The Maldives is probably most famous as a honeymoon destination – saying the name conjures up images of idyllic islands with coconut trees bent over at the water’s edge, upmarket luxury resorts and white beaches made for days of lounging. The clear blue seas with abundant fish life call you in for a snorkel. For those wanting to switch off and do nothing more than relax it ticks all the boxes whilst others will admit to feeling cocooned and missing a bit of action and adventure; on Adina we were somewhere in between.
Adina is not quite a luxury resort but a gin and tonic sundowner anchored off a Maldivian island certainly makes for a pleasant experience. And we are lucky in that we can easily move to an uninhabited island or an island with a resort or an inhabited island as it pleases us. That said, there is another side to all this paradise. Many resorts whose customers are paying dearly do not welcome yachts. Fair enough – yachties turning up in their sun-beaten clothing, desperately seeking a cheap drink, free nibbles and free wifi is not everyone’s ideal clientele. And those uninhabited islands beautiful from a distance more often than not have beaches strewn with litter and plastic washed up and ignored. The islands where local Maldivians live are fairly interesting to visit but most of the locals admitted that there is often little to do and they themselves get bored!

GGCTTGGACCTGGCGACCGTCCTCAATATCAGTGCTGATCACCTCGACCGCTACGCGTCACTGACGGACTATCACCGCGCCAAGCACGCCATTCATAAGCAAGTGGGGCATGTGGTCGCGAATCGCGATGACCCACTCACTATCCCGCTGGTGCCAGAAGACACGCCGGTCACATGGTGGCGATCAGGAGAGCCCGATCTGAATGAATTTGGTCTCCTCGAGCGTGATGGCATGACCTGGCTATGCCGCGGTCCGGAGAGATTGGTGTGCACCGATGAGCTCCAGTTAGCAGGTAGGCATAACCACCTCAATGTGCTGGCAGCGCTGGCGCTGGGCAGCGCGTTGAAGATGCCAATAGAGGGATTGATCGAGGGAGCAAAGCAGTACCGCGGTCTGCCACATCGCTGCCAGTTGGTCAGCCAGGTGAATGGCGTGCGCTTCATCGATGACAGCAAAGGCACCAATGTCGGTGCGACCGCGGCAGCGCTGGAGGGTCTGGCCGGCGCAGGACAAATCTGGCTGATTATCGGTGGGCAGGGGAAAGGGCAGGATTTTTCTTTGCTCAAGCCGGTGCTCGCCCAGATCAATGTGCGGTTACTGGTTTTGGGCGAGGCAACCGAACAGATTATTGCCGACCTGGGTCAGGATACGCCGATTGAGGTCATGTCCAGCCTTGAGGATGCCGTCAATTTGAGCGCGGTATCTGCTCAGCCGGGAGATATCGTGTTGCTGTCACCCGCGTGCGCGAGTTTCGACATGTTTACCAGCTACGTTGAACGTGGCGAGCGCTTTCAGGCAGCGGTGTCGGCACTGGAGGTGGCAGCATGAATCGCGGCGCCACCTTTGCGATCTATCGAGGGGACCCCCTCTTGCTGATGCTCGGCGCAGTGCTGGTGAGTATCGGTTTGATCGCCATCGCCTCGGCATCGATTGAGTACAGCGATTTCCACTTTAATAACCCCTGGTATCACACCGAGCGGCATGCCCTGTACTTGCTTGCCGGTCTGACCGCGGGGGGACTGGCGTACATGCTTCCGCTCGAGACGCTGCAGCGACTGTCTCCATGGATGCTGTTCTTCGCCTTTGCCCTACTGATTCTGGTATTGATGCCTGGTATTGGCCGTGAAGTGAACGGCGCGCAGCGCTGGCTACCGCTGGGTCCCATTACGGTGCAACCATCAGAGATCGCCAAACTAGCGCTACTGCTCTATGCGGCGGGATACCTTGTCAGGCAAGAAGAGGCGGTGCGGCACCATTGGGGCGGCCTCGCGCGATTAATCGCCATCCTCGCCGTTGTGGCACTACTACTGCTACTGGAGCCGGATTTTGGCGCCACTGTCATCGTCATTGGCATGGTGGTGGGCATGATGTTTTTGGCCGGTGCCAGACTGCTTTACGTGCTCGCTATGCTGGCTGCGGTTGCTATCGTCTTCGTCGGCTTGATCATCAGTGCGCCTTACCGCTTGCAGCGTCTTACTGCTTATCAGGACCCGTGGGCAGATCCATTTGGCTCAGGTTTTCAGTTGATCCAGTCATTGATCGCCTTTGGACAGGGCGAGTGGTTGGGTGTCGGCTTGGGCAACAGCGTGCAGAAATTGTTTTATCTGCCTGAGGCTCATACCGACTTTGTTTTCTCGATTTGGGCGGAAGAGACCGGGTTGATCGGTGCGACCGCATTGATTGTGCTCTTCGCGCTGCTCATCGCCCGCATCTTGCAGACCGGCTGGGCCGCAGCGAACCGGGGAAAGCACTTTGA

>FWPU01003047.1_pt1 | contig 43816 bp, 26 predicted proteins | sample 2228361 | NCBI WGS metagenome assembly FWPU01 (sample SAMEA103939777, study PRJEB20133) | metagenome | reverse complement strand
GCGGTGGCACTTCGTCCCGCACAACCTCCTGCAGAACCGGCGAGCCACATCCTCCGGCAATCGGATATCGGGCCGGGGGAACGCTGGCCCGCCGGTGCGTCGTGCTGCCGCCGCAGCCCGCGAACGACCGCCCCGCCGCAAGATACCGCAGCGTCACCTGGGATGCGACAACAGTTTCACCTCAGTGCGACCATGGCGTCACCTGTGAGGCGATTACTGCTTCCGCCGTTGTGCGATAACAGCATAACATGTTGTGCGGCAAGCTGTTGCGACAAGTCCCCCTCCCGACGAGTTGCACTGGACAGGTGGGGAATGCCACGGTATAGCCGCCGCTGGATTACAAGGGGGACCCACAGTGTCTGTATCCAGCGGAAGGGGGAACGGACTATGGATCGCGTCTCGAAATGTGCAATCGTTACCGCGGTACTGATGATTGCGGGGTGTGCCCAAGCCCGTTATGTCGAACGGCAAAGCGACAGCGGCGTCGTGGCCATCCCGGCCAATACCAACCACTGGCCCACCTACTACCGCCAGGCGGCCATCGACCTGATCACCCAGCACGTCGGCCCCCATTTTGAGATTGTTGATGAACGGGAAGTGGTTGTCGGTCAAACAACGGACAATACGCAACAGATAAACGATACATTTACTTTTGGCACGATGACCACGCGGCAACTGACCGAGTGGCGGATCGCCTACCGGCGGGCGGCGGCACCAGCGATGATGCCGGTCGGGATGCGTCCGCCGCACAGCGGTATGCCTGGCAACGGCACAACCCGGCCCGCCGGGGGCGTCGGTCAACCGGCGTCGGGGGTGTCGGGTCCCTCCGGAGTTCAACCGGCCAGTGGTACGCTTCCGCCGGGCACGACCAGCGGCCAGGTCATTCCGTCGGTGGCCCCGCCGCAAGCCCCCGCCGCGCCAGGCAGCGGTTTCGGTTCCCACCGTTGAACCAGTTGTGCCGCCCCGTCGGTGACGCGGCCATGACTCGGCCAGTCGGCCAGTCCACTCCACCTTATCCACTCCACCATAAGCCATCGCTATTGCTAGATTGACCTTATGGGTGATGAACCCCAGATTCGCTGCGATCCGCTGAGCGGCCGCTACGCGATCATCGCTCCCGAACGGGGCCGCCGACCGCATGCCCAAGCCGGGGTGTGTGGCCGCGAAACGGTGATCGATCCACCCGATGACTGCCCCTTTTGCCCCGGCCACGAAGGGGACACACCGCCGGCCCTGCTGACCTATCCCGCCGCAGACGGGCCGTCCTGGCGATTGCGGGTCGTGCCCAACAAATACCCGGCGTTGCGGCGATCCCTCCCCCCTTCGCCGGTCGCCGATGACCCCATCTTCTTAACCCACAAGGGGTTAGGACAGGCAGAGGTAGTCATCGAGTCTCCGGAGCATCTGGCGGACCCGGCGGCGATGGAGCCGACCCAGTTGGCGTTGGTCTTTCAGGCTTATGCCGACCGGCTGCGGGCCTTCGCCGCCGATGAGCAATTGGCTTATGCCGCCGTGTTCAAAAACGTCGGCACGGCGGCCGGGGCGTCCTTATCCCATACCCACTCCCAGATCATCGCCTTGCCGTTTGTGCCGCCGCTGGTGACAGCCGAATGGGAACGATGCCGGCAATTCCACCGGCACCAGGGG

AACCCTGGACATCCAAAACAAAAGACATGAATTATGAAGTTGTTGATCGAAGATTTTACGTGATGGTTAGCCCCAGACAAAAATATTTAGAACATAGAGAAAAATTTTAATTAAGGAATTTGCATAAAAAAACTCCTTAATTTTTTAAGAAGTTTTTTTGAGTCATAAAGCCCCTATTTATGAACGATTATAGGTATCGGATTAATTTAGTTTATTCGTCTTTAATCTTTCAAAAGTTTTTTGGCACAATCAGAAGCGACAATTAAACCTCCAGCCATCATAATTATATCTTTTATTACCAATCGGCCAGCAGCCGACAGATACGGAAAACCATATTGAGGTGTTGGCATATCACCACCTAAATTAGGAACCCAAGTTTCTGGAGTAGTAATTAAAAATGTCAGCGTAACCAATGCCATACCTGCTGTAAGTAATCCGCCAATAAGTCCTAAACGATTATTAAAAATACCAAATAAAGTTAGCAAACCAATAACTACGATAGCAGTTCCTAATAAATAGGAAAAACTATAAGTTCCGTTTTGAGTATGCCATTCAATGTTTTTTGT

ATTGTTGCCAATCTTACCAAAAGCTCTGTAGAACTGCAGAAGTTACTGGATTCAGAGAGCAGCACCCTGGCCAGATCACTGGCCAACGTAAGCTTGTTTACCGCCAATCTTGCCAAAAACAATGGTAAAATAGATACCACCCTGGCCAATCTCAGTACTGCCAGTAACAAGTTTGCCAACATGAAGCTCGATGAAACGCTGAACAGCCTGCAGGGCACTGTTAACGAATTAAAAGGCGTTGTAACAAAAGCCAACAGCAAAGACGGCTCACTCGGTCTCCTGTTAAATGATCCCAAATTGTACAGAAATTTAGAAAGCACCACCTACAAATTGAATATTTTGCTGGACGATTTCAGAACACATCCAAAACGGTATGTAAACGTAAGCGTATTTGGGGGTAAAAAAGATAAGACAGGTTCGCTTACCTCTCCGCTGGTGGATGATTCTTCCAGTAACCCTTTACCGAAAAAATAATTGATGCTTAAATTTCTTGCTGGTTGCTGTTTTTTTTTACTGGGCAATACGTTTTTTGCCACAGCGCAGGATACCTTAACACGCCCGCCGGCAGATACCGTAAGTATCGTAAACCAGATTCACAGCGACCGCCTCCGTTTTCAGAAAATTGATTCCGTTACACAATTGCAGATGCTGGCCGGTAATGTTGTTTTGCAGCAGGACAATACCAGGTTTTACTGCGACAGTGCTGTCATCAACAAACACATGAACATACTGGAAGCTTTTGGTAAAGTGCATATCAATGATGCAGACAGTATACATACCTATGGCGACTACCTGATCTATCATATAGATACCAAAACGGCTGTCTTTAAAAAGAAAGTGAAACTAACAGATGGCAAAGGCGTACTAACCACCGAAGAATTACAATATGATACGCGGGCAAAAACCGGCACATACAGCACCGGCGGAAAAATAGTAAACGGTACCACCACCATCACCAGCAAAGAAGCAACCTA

Having arrived in Uligan in the north we set out to slowly wind our way down the chain of atolls trying to pick a mixture of islands – good places to snorkel, small towns to visit and perhaps a resort that would take our well earned dollars and accept scruffy clothing.
The one stand-out feature of the Maldives is the clarity of the water. It wasn’t uncommon to see the anchor hitting the sand as we dropped it and watch the chain stretch itself out as we slowly reversed to dig the anchor in. Of course this clarity is all helped by the fact there is usually no wind. The poisoned chalice is that means very little sailing and lots of motoring. But with the snorkelling being that good, it’s something you’re quite happy to overlook.
One challenge is trying to find safe anchorages. Many are deep, a lot have poor holding and all round protection just doesn’t exist here. This is fine when there are no winds but when the squalls kick in you have to choose your anchorages carefully. But cruisers all swap notes and do their research and a few good anchorages can be found.